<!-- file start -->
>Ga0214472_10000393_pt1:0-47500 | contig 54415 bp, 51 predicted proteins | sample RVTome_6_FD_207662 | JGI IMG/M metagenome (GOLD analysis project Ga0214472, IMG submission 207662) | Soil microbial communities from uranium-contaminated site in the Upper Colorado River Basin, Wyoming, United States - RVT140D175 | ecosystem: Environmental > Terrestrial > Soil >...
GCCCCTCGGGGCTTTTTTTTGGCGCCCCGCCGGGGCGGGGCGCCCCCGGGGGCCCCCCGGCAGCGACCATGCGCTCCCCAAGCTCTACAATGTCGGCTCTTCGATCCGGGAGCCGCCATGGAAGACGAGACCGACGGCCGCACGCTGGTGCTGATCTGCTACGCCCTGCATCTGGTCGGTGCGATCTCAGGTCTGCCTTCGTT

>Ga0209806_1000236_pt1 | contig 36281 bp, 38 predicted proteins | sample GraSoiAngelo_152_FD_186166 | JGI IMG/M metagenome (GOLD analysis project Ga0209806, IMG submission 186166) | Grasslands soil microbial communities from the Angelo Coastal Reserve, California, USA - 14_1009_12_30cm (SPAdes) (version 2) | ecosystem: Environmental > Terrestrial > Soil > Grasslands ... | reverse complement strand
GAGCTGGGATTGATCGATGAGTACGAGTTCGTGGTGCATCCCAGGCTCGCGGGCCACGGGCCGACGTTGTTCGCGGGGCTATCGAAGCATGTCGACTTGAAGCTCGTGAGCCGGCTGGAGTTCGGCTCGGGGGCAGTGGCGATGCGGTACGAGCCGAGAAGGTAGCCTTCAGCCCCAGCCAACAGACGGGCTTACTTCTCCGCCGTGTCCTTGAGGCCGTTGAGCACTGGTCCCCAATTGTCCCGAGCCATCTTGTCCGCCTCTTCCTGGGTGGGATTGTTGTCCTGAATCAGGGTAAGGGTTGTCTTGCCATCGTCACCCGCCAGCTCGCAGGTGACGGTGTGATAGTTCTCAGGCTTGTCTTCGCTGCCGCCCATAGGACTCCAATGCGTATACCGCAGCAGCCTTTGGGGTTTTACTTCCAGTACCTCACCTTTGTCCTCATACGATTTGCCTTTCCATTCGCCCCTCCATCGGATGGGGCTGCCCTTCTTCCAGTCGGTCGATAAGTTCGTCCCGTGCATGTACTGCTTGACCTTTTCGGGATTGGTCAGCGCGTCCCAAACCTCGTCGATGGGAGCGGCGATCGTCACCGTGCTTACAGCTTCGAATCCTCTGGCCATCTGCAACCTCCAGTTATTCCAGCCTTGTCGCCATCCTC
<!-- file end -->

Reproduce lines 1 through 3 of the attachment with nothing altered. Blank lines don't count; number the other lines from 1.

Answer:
>Ga0214472_10000393_pt1:0-47500 | contig 54415 bp, 51 predicted proteins | sample RVTome_6_FD_207662 | JGI IMG/M metagenome (GOLD analysis project Ga0214472, IMG submission 207662) | Soil microbial communities from uranium-contaminated site in the Upper Colorado River Basin, Wyoming, United States - RVT140D175 | ecosystem: Environmental > Terrestrial > Soil >...
GCCCCTCGGGGCTTTTTTTTGGCGCCCCGCCGGGGCGGGGCGCCCCCGGGGGCCCCCCGGCAGCGACCATGCGCTCCCCAAGCTCTACAATGTCGGCTCTTCGATCCGGGAGCCGCCATGGAAGACGAGACCGACGGCCGCACGCTGGTGCTGATCTGCTACGCCCTGCATCTGGTCGGTGCGATCTCAGGTCTGCCTTCGTT

>Ga0209806_1000236_pt1 | contig 36281 bp, 38 predicted proteins | sample GraSoiAngelo_152_FD_186166 | JGI IMG/M metagenome (GOLD analysis project Ga0209806, IMG submission 186166) | Grasslands soil microbial communities from the Angelo Coastal Reserve, California, USA - 14_1009_12_30cm (SPAdes) (version 2) | ecosystem: Environmental > Terrestrial > Soil > Grasslands ... | reverse complement strand